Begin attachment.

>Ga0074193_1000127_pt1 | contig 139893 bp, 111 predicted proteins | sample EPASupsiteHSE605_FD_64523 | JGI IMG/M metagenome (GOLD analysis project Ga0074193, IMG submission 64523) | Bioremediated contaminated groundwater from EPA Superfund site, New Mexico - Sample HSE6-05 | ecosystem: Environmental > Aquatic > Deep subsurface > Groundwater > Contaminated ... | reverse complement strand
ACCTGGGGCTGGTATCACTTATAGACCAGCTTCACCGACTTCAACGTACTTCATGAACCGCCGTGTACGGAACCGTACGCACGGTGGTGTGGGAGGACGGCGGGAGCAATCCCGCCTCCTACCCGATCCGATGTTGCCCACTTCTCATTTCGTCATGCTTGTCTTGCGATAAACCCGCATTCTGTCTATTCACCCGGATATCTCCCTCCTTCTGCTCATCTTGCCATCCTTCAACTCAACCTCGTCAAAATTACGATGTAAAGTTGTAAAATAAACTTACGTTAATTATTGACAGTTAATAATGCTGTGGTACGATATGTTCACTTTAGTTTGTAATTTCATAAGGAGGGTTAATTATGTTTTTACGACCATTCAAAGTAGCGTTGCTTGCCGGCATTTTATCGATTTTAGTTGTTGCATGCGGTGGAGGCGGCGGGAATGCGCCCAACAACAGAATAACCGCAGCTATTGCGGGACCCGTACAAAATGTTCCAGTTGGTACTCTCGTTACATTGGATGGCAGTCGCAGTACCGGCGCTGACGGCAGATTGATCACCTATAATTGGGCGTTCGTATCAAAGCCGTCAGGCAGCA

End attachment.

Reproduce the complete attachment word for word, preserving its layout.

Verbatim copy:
>Ga0074193_1000127_pt1 | contig 139893 bp, 111 predicted proteins | sample EPASupsiteHSE605_FD_64523 | JGI IMG/M metagenome (GOLD analysis project Ga0074193, IMG submission 64523) | Bioremediated contaminated groundwater from EPA Superfund site, New Mexico - Sample HSE6-05 | ecosystem: Environmental > Aquatic > Deep subsurface > Groundwater > Contaminated ... | reverse complement strand
ACCTGGGGCTGGTATCACTTATAGACCAGCTTCACCGACTTCAACGTACTTCATGAACCGCCGTGTACGGAACCGTACGCACGGTGGTGTGGGAGGACGGCGGGAGCAATCCCGCCTCCTACCCGATCCGATGTTGCCCACTTCTCATTTCGTCATGCTTGTCTTGCGATAAACCCGCATTCTGTCTATTCACCCGGATATCTCCCTCCTTCTGCTCATCTTGCCATCCTTCAACTCAACCTCGTCAAAATTACGATGTAAAGTTGTAAAATAAACTTACGTTAATTATTGACAGTTAATAATGCTGTGGTACGATATGTTCACTTTAGTTTGTAATTTCATAAGGAGGGTTAATTATGTTTTTACGACCATTCAAAGTAGCGTTGCTTGCCGGCATTTTATCGATTTTAGTTGTTGCATGCGGTGGAGGCGGCGGGAATGCGCCCAACAACAGAATAACCGCAGCTATTGCGGGACCCGTACAAAATGTTCCAGTTGGTACTCTCGTTACATTGGATGGCAGTCGCAGTACCGGCGCTGACGGCAGATTGATCACCTATAATTGGGCGTTCGTATCAAAGCCGTCAGGCAGCA